Analogon


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A`nal´o`gon


n.1.Analogue.
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Thus a forest scene, for example, "is not presented to the Audience as a Picture <of a Forest>, but as a Forest," and as such, it acts upon our feelings differently, involving what Coleridge calls an "analogon of deception." True stage illusion, Coleridge goes on, consists "not in the mind's judging it to be a Forest, but in its remission of the judgement, that it is not a Forest" (Lectures 1.130).
For Barthes, 'the [photographic] image is not the reality but at least it is its perfect analogon' (Barthes, 1977: 17).
La temporalite de constitution de la phrase recree d'ailleurs pour le lecteur un analogon semantique de la temporalite de l'apparition : temporalite complexe, qui s'accomplit chaque fois en une experience close et irreductible a toute autre.
When, for instance, we abstract the analogon "being" from its analogates (i.e., "things that are"), we gain both the insight that comes cloaked in identity and the confusion hidden beneath.
In the era of "zapping" and "staccato" browsing through the information ocean on the World Wide Web (Web) however, this notion about short exposure time and short-term memory (STM) may need this almost forgotten analogon in order to understand the mechanism of the feedback regulation system.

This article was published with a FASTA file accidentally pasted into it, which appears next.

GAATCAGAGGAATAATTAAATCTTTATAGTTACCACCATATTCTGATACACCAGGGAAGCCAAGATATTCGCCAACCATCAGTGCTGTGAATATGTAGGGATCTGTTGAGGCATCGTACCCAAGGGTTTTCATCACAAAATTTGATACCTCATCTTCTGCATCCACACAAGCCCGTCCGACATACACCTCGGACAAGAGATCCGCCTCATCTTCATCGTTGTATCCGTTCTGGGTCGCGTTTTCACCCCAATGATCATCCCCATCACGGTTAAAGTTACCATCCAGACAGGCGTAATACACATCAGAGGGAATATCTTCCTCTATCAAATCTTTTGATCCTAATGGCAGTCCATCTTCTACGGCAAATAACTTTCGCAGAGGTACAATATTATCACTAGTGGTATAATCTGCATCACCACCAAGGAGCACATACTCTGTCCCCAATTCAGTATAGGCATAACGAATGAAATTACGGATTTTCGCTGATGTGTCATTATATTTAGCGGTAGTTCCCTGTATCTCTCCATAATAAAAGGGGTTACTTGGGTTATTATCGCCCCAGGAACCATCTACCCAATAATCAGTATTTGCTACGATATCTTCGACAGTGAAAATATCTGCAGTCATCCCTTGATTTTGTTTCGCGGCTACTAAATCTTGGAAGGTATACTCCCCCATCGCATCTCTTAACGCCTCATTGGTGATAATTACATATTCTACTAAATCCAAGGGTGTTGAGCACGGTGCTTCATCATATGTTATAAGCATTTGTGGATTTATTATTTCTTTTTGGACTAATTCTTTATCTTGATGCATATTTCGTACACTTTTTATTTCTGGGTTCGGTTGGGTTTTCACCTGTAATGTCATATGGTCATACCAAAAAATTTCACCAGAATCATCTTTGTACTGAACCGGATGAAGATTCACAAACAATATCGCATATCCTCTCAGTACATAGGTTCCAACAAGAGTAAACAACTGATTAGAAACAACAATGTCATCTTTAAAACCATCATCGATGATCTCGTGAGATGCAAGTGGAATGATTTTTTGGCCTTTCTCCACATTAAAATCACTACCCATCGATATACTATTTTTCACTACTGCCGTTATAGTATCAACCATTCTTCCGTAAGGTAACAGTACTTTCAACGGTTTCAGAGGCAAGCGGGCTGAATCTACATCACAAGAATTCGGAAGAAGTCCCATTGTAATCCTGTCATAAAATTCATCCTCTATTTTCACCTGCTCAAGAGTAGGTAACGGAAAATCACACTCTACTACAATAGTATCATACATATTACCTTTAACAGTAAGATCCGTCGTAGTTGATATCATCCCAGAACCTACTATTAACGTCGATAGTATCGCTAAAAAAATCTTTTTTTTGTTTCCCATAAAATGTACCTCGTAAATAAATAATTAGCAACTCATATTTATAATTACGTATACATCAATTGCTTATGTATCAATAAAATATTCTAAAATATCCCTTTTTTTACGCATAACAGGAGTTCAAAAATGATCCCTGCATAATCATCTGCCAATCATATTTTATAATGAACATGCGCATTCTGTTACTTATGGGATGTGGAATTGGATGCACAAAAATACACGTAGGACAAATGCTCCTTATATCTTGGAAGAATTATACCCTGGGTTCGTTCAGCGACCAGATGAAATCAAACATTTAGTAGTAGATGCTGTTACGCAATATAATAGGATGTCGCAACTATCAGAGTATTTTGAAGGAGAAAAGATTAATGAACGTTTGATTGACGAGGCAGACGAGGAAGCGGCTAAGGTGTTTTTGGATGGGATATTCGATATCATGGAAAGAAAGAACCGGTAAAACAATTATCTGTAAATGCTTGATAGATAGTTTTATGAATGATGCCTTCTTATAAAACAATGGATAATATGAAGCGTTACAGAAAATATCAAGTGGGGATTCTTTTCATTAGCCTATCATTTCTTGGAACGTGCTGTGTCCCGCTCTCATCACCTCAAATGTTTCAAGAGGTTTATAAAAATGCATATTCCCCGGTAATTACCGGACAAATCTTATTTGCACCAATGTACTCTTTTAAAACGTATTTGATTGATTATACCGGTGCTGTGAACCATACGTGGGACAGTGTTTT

These are specific forms of knowledge, that do not belong to the intellective domain but are unavoidable and constitute its analogon, as Baumgarten puts it, and its alternative, as Vico argued.
(9) Calvino's fascination with Sheherazade as an analogon for metafiction and embedded texts is seen not only in Se una notte d'inverno but also in his essay "Cominciare e finire" where he cites Benjamin: "'Il ricordo'--dice Benjamin--'crea la rete che tutte le storie finiscono per formare fra loro.
Between, say, the appetite for food and that for certain kinds of cloth or leather, the difference is immensely greater than the difference between our disgust aroused by certain smells and that aroused by certain tactile impressions; striving to "use" a thing is a concept immeasurably more multidimensional and less linear than seeking to withdraw from its range of action; and neither friendship nor erotic union nor religious communion nor cooperation towards definite goals nor self-contained enjoyment of a person's company or existence, etc., etc., offers anything like a fitting analogon to the unequivocal meaning of suppression and opposition.
If the theater is a privileged form of action because it acts directly upon the collective entity of its audience, every "act" in the theater is staged - it is mere gesture or analogon and hence belongs to the realm of the imaginary.
analogue or analogFrench analogue, from Greek analogon, neuter of analogos having a relationship, proportional
- the artist as "analogon of the good man": "the lover, nothing himself, lets other things be through him.